Anatomy of a Maltese Altar

Malta is a small island nation located in the Mediterranean just south of Sicily, but what it lacks in goegraphic size, it more than makes up for in the magnanimity of its liturgical art -- specifically baroque liturgical art. 

Malta has seen many of the traditions of the Church preserved, including its use of hangings for particularly solemn occasions. It is also an island of grand, noble altars, covered still by their canopies (some of which are true baldachin insofar as they comprised of actual textiles). The altars frequently take on a baroque Italian form (which is hardly a surprise given the country's proximity to Italy), including tiered gradines that support monumental candlesticks (six or often even twelve), anthropomorphic reliquaries and portapalme (decorative flower arrangements made from metal, wood and textiles). 

The following photos were taken by a photographer named Patrick Grech at the Kolleggjata Marija Immakulata Bormla located in Bormla (Cospicua) and they will show many of these aforementioned features. In this case we see a baroque altar made of polychrome marbles, surmounted by a two tiered gradine which hosts twelve monumental high altar candlesticks. Above it is found a canopy, in this instance not a true "baldachin" per se, but one made to approximate the look and feel of a textile canopy.   

Detail of the base of one of the candlesticks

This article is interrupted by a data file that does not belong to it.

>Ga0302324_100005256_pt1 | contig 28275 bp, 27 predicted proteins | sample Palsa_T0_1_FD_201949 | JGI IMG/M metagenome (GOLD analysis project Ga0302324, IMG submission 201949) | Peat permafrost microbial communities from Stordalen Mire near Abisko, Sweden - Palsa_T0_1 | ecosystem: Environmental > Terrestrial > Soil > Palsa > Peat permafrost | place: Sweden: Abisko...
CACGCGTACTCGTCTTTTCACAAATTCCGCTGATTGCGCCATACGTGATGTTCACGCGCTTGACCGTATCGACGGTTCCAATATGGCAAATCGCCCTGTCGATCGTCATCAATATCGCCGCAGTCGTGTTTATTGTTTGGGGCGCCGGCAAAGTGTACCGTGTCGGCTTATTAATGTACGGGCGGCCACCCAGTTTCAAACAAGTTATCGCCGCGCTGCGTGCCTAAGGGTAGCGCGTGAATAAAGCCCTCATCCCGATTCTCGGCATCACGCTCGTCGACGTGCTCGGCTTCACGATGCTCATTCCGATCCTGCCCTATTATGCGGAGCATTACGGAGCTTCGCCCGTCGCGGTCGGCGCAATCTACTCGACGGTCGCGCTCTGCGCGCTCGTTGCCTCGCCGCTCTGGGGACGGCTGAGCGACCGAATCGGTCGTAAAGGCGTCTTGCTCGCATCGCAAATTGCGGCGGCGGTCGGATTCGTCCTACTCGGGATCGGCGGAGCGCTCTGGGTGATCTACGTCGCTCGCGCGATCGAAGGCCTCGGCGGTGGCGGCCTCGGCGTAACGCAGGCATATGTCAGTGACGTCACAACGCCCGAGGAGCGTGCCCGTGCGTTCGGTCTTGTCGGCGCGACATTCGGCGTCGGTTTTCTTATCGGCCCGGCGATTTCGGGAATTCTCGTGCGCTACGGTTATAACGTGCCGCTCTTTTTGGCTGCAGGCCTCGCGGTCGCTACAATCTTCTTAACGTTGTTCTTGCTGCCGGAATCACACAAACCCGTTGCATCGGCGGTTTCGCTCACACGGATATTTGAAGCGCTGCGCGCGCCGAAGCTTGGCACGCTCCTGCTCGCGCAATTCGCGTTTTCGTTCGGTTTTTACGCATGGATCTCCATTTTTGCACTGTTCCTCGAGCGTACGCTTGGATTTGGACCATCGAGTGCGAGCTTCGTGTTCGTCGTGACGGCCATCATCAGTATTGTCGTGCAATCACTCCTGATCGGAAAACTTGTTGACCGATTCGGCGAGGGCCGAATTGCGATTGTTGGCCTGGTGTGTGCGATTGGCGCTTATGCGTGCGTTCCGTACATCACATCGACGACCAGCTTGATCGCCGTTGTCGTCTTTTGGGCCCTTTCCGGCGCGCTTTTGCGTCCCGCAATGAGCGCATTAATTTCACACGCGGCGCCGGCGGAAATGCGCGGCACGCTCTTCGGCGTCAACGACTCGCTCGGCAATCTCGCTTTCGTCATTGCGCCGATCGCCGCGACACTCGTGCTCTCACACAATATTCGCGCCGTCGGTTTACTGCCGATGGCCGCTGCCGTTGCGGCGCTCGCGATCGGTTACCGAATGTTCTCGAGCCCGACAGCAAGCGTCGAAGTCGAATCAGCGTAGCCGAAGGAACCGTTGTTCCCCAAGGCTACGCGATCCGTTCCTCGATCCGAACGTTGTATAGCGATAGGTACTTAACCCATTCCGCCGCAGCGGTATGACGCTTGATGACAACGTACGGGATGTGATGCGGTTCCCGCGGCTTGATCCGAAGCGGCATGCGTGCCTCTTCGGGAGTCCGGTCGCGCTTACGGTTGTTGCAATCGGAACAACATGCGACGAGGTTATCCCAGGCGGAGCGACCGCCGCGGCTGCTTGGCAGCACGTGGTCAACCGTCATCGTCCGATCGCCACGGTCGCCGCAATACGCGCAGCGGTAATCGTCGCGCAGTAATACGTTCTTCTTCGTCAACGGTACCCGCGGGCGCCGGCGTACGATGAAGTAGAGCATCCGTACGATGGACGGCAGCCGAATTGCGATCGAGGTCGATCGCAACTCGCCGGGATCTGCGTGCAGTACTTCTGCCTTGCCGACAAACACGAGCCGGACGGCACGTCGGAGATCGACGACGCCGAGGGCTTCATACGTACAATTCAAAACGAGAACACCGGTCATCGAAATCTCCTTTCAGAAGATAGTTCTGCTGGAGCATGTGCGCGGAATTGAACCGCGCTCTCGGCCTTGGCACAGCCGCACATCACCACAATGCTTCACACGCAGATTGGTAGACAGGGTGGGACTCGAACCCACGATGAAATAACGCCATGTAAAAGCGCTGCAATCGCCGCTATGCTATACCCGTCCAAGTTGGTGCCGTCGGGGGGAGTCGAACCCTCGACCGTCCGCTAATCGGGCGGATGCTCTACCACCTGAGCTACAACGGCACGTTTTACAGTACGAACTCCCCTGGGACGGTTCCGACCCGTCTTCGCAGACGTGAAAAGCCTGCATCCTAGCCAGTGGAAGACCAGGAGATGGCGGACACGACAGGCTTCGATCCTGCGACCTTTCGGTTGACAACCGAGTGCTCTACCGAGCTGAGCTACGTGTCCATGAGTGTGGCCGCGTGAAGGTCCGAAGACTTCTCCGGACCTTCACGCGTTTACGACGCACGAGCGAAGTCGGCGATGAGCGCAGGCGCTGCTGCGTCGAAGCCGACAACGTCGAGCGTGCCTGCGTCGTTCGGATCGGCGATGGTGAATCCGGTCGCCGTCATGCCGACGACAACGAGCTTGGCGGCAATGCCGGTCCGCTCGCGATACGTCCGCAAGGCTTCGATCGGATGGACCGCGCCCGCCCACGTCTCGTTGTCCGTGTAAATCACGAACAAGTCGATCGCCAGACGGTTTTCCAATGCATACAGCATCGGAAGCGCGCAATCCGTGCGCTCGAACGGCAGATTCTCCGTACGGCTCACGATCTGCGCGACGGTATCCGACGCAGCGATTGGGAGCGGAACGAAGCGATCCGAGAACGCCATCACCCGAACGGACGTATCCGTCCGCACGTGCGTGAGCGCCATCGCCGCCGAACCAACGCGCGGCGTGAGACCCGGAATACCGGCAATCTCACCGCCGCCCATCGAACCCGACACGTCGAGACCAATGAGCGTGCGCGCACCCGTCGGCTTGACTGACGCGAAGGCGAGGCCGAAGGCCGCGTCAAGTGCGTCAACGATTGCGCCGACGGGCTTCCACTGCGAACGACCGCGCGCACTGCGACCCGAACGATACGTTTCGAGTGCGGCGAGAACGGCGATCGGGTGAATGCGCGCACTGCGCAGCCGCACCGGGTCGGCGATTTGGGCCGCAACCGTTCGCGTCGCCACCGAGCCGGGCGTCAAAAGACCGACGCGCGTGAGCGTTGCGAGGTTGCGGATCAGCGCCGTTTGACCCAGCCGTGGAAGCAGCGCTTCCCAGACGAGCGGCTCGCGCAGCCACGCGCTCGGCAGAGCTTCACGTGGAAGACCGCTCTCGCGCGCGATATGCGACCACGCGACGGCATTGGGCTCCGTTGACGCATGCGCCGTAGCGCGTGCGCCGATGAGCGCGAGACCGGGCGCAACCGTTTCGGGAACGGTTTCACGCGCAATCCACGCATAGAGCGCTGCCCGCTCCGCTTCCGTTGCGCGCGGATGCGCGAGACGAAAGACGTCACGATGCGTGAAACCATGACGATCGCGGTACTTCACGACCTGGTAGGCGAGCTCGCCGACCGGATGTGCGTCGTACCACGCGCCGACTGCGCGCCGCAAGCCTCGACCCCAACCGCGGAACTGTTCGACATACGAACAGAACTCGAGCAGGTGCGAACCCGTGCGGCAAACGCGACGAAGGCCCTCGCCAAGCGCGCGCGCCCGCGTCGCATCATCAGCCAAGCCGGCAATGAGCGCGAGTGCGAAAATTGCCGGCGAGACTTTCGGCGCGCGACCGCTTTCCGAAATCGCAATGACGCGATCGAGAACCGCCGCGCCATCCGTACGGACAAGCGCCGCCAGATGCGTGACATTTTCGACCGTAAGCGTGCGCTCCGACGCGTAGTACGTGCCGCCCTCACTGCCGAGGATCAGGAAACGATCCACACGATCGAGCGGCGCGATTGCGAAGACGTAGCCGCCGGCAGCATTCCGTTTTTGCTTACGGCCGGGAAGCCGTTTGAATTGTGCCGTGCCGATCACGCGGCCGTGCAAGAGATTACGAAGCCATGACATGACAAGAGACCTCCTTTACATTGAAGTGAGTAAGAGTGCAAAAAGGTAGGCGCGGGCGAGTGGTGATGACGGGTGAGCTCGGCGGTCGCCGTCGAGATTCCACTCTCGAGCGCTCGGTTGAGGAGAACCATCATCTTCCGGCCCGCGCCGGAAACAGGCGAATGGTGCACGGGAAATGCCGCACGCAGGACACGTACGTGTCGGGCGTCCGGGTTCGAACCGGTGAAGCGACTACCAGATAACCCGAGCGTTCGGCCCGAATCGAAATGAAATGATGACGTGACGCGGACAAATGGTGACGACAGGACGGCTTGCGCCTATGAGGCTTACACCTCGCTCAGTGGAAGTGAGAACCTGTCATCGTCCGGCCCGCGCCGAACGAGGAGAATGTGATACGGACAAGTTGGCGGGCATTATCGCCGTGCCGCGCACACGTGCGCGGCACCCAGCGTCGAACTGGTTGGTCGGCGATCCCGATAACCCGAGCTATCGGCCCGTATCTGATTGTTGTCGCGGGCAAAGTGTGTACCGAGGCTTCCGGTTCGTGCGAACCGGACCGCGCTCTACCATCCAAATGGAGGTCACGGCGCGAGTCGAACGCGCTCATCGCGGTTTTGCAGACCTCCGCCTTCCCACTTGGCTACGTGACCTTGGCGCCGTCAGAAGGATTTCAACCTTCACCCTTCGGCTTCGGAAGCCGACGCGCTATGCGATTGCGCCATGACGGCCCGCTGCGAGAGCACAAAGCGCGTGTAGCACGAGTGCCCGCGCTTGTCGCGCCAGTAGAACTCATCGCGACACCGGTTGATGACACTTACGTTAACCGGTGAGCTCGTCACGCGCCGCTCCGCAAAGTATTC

Detail of the base of the altar cross

Wonderfully they have kept the baroque altar cards on the altar. Here is a view of the central card with its baroque frame, likely made of silver gilt wood:

This particular altar includes statuary (which could be reliquaries but it is not entirely clear from the photographs) of some of the apostles including, as seen in these details below, St. Andrew and St. Paul.

The portaplame used in Malta frequently take the form, not of fully metallic flowers like one sees in places such as Rome, but rather coloured textiles and stones that form the stylized flowers set onto a base of gilt metal or wood. Here are a few details of portapalme of this type that around found on this particular altar.

If you're not a fan of the baroque style, Malta is likely to send you into fits. If, however, you are a fan of the baroque, Malta is a virtual "Disneyland" of baroque liturgical expression. 

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